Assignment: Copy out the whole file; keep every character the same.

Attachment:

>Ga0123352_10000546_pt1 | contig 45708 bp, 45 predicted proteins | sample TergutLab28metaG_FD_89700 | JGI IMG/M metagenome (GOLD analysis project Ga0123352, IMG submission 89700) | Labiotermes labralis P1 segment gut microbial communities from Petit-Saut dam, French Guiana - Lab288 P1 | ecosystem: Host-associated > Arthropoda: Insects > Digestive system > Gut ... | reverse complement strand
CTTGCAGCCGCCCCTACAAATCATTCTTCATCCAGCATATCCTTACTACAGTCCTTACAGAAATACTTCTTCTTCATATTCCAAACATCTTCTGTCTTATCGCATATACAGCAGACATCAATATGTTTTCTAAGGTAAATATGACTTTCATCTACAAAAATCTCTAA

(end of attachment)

>Ga0123352_10000546_pt1 | contig 45708 bp, 45 predicted proteins | sample TergutLab28metaG_FD_89700 | JGI IMG/M metagenome (GOLD analysis project Ga0123352, IMG submission 89700) | Labiotermes labralis P1 segment gut microbial communities from Petit-Saut dam, French Guiana - Lab288 P1 | ecosystem: Host-associated > Arthropoda: Insects > Digestive system > Gut ... | reverse complement strand
CTTGCAGCCGCCCCTACAAATCATTCTTCATCCAGCATATCCTTACTACAGTCCTTACAGAAATACTTCTTCTTCATATTCCAAACATCTTCTGTCTTATCGCATATACAGCAGACATCAATATGTTTTCTAAGGTAAATATGACTTTCATCTACAAAAATCTCTAA